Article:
I set this blog up to mark the centenary of Malcolm Lowry's birth in July 2009.
I want to use the blog to publish my on-going research into Lowry's Wirral and to document my psychogeographical wanderings around Wirral and Liverpool in search of Lowry's spirit.
I will also use the blog to document the various themes that run through Lowry's work such as his love of cinema and jazz which I share with him.
Draw up a stool and join Malc and me at the bar in the clubhouse and enjoy the night!
The photograph shows the original Caldy Golf Clubhouse, Wirral (not actually the 19th hole because the course was only 9 holes when first developed!) circa 1910.
You can see Caldy in the background which was just being developed by David Benno Rappart.
The clubhouse would have looked like this when Malcolm Lowry as a youth used the course which was near to his home at Inglewood in Caldy.
The clubhouse was located to the west of the Hooton to West Kirby Railway line near a bridge crossing what is now Shore Road. The building still stands and has been converted to residential accommodation though the landscape has changed considerably in a 100 years.
I will be sharing more information and photographs detailing Lowry's Wirral both on the blog.
An essay detailing some of my research is now published in a book called Malcolm Lowry: From the Mersey to the world.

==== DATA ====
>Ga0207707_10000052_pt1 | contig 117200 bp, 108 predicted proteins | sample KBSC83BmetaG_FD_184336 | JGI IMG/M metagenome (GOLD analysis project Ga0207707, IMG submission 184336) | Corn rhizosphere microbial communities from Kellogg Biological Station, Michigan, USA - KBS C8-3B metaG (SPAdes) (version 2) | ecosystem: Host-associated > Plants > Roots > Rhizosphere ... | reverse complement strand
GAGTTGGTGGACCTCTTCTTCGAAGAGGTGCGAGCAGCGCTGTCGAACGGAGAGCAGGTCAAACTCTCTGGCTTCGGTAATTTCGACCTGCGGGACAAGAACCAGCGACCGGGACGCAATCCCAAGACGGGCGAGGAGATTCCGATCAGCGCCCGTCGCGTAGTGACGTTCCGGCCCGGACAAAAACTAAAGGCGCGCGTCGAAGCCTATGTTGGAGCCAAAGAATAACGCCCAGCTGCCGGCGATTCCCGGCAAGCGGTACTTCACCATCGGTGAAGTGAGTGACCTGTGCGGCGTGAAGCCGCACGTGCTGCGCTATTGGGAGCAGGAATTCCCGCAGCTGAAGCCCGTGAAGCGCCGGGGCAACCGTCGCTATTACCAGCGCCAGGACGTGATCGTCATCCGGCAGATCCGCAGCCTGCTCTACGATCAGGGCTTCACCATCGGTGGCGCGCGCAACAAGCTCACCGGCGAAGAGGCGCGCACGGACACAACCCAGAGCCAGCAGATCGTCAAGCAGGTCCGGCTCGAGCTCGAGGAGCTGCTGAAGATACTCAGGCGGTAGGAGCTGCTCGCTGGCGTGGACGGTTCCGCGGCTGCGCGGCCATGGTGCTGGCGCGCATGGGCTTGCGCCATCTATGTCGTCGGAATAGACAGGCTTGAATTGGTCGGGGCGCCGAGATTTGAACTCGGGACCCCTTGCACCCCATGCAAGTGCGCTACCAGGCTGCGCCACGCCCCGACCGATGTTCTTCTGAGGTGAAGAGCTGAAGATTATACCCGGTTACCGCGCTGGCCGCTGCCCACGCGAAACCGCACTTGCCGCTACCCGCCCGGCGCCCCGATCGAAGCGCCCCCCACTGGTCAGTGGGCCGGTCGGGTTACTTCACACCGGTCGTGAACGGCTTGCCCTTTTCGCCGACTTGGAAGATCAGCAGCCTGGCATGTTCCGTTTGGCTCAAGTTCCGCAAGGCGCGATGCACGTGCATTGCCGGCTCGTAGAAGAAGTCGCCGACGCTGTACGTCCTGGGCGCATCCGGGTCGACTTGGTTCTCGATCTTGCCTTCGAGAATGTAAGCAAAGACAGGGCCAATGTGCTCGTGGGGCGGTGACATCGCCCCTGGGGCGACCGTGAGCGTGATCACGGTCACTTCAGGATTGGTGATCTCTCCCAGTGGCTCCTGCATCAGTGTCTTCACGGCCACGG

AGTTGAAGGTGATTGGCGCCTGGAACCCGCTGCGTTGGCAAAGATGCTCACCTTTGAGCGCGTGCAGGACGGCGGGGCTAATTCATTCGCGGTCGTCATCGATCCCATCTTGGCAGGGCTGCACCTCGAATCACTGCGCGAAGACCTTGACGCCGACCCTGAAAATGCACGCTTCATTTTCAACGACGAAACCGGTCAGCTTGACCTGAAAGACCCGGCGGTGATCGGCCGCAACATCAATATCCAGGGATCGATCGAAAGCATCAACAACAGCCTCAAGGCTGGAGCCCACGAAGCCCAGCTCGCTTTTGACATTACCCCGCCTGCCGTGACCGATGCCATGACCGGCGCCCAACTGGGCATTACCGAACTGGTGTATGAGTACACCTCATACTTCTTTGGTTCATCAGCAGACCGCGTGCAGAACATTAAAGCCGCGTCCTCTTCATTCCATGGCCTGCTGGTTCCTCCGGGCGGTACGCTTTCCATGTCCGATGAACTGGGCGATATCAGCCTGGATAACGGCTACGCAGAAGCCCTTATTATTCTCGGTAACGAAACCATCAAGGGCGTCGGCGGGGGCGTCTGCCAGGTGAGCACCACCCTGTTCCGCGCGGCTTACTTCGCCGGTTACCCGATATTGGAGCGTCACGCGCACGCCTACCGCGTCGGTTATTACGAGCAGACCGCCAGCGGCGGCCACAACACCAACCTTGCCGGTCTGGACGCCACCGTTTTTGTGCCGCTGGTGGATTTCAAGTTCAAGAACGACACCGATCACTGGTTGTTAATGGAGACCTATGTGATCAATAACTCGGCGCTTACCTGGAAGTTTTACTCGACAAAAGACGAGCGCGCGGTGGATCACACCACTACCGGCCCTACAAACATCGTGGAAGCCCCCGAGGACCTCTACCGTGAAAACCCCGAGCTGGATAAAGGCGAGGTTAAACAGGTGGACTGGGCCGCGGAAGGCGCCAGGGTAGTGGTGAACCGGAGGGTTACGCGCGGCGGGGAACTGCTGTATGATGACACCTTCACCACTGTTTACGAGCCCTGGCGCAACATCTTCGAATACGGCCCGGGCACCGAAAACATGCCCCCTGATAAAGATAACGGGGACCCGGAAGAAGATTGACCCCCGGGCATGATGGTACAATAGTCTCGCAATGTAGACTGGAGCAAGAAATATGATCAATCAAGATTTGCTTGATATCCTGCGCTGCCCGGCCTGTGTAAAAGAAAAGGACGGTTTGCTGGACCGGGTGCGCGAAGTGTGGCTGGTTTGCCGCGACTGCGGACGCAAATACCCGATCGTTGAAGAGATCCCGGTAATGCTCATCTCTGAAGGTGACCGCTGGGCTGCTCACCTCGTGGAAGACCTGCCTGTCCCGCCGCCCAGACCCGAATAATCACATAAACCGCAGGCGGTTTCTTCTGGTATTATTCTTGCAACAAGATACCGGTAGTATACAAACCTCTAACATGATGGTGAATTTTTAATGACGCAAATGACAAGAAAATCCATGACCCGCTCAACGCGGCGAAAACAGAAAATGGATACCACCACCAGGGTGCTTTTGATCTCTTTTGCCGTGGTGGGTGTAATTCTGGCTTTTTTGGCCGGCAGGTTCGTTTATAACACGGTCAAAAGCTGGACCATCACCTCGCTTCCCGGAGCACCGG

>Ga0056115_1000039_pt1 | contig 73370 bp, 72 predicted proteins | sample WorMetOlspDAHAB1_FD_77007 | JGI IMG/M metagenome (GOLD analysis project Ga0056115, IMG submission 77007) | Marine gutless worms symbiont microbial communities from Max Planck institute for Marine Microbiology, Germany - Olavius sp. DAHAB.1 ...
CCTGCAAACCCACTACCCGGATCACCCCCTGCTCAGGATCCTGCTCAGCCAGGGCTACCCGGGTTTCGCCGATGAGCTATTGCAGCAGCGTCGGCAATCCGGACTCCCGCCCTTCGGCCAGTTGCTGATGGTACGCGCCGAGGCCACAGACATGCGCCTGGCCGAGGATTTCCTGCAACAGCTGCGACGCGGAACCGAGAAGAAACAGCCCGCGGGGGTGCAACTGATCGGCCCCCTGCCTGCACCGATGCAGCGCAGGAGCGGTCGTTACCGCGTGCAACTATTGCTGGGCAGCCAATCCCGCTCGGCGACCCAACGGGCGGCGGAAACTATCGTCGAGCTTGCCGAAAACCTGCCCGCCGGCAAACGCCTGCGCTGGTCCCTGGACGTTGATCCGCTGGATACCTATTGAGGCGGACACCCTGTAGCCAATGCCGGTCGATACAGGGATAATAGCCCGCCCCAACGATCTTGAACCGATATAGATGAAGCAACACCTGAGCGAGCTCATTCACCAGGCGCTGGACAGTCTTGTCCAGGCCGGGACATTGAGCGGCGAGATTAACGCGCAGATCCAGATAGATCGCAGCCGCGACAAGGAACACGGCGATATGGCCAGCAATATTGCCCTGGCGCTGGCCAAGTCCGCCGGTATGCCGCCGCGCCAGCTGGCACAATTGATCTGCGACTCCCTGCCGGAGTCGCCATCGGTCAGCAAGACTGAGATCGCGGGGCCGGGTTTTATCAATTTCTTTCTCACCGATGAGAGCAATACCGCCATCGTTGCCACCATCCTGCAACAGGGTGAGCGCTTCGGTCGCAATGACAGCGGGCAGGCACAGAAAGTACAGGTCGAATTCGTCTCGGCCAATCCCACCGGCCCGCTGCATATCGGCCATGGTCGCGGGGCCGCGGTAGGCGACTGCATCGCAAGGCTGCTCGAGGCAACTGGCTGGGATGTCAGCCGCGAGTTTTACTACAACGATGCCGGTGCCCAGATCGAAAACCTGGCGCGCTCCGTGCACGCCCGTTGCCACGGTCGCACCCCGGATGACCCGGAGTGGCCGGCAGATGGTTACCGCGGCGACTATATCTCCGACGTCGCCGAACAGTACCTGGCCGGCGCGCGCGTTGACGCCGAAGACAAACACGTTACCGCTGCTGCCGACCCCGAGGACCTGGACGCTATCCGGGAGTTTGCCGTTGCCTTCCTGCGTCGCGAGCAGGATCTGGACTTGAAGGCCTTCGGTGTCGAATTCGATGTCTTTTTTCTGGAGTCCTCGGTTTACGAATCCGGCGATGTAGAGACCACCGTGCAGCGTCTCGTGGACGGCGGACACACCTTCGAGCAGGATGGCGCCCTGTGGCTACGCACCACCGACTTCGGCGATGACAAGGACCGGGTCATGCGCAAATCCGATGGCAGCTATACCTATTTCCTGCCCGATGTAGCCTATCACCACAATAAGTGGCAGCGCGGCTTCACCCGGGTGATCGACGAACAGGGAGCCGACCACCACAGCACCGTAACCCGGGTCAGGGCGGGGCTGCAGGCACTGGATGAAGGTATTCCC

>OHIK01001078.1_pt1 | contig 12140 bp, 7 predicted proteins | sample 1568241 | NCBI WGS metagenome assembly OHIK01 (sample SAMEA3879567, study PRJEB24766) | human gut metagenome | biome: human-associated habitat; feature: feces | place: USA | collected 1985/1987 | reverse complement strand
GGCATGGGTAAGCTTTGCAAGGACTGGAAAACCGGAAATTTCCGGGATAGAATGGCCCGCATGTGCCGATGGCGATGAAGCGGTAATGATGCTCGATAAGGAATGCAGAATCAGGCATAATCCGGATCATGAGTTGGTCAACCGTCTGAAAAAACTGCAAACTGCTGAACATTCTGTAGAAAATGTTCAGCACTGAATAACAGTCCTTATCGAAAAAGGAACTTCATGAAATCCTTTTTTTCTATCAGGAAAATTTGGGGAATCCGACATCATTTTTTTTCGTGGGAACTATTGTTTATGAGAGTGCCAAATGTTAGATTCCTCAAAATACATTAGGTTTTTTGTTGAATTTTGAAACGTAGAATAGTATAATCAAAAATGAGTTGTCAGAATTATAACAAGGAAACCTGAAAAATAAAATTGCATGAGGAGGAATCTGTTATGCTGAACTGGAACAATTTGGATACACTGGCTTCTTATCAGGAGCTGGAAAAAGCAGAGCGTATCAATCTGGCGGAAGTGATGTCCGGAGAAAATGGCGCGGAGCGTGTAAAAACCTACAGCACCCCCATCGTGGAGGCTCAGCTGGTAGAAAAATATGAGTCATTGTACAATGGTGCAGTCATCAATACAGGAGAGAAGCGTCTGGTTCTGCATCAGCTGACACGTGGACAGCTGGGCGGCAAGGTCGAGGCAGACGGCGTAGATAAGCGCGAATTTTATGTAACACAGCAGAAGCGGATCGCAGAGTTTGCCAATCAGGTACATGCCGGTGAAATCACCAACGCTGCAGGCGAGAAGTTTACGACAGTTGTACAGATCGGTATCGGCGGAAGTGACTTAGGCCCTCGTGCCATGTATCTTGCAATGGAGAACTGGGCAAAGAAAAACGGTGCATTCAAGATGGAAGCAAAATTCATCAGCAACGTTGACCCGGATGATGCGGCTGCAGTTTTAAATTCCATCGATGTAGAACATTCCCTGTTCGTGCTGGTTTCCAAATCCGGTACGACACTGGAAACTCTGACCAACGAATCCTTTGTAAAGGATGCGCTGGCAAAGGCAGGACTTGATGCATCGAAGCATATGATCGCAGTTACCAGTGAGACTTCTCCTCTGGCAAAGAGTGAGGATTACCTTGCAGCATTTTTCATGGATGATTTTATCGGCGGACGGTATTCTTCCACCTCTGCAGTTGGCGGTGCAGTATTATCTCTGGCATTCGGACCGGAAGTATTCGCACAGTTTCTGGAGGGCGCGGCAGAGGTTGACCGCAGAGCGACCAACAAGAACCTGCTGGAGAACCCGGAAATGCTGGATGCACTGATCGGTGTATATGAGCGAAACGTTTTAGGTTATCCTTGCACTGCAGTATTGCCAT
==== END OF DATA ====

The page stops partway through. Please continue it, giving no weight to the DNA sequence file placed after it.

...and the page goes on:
I am currently working on a bigger project entitled 'Gutted Arcades of the Past' detailing Lowry's early life and works.
Malcolm Lowry: From the Mersey to the World Biggs, Bryan & Tookey, Helen (eds)
Malcolm Lowry described Liverpool as ‘that terrible city whose main street is the ocean’. Born on the Wirral side of the river Mersey, Lowry’s relationship to the Merseyside of his youth informs all of his writing and Liverpool itself continued to hold tremendous significance for him, even though he never returned. Published in conjunction with a festival and exhibition at Liverpool’s Bluecoat arts centre celebrating Lowry’s centenary, this beautifully produced book showcases a variety of creative and critical approaches to Lowry and his work, and includes twelve specially commissioned pieces of new writing. There is a particular focus on place and on journeys; contributors write from the UK, Europe, Canada and Mexico, and reflect both on Lowry’s ‘voyage that never ends’ and on their own journeys with and through Lowry’s work. The book also demonstrates the richness of Lowry’s influence on contemporary visual artists and includes full-colour illustrations throughout. It will be an indispensable companion for anyone interested in the creative legacy of Malcolm Lowry’s life and work.